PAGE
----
Intrathecal antibody (IgG) production against human herpesvirus type 6 occurs in about 20% of multiple sclerosis patients and might be linked to a polyspecific B-cell response.

Research paper by Tobias T Derfuss, Reinhard R Hohlfeld, Edgar E Meinl

Indexed on: 18 Mar '05Published on: 18 Mar '05Published in: Journal of Neurology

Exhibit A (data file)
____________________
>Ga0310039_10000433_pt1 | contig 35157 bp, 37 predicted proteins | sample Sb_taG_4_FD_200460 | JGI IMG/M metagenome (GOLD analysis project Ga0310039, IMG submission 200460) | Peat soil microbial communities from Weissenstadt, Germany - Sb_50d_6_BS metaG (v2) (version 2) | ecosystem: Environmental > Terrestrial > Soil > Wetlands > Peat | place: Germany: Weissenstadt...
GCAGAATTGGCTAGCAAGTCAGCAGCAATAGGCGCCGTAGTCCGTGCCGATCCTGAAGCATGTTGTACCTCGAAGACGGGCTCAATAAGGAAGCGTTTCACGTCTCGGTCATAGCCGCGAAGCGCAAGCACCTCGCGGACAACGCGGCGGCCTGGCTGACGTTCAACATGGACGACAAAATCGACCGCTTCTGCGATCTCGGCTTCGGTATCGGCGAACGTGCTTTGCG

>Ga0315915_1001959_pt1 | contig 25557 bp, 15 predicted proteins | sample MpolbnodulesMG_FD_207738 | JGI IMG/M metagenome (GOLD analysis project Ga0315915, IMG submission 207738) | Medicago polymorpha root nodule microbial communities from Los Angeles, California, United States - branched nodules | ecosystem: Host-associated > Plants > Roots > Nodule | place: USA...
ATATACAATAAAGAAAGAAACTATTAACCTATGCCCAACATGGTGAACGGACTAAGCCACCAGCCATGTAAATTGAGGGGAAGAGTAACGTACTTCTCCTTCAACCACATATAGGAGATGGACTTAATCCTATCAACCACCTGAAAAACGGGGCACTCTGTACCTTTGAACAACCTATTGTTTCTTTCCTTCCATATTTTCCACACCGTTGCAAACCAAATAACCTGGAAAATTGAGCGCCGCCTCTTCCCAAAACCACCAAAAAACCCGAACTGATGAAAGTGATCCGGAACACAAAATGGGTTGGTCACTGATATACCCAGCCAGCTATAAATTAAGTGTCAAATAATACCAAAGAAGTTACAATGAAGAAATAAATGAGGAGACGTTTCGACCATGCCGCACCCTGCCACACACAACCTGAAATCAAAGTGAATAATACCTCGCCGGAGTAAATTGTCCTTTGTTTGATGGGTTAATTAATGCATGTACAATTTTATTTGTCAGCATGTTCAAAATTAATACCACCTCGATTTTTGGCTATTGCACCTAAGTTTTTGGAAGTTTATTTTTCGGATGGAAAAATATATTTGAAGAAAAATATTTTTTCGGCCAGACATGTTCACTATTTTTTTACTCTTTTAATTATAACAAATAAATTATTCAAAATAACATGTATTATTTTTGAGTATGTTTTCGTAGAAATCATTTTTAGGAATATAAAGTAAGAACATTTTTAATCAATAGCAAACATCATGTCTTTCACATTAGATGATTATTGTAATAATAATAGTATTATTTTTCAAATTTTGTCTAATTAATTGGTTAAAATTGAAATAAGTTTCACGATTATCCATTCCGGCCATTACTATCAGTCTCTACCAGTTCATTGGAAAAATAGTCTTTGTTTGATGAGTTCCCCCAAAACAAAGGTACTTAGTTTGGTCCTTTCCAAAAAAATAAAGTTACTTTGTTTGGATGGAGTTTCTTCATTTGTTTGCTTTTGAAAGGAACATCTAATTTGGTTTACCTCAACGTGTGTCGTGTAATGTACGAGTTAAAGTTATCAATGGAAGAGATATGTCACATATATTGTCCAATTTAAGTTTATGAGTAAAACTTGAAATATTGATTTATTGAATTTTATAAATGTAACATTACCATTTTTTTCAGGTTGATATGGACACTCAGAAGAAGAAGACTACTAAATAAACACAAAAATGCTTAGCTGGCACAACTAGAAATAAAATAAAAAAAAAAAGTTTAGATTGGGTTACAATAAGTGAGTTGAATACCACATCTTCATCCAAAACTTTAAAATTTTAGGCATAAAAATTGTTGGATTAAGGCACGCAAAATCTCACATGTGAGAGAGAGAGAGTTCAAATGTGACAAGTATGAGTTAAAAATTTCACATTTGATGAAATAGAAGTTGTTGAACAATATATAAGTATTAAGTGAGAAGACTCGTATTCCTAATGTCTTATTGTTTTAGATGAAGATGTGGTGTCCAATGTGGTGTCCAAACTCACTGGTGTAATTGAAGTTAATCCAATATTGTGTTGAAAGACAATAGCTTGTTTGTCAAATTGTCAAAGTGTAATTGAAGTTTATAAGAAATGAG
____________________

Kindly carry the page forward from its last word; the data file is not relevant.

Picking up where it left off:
Human herpesvirus 6 (HHV-6) is one of many infectious agents that have been implicated in the pathogenesis of multiple sclerosis (MS). Intrathecal immunoglobulin (Ig) production with oligoclonal CSF bands are hallmarks of both MS and infections of the CNS. In neuroinfections the intrathecal Ig production is directed largely against the respective agent, while MS patients mount an intrathecal Ig production against different pathogens. In this study a total of 77 serum/CSF pairs were first analyzed for an intrathecal immune response against HHV-6. We found that 21% of the MS patients, but none of the control donors showed an intrathecal immunoglobulin (Ig) response against HHV-6 (p = 0.017). Patients with such an intrathecal Ig production had a significantly higher total amount of Ig (p = 0.007) and a higher cell number in the CSF (p = 0.03). In a second step, four of the MS-patients who showed a strong intrathecal Ig production against HHV-6 were examined for immune reactivity against other viruses (human herpesvirus type 1, measles virus, human cytomegalovirus, rubella virus, varicella zoster virus). All of these patients had an intrathecal Ig production against at least one other, unrelated virus. Together, our findings strongly argue that in the majority of MS patients without an intrathecal Ig response to HHV-6 (about 80 % in our study), this virus is not involved in the pathogenesis. In the other 20% the intrathecal Ig production to HHV-6 might reflect reactivation of HHV-6 or could be part of a polyspecific B cell activation.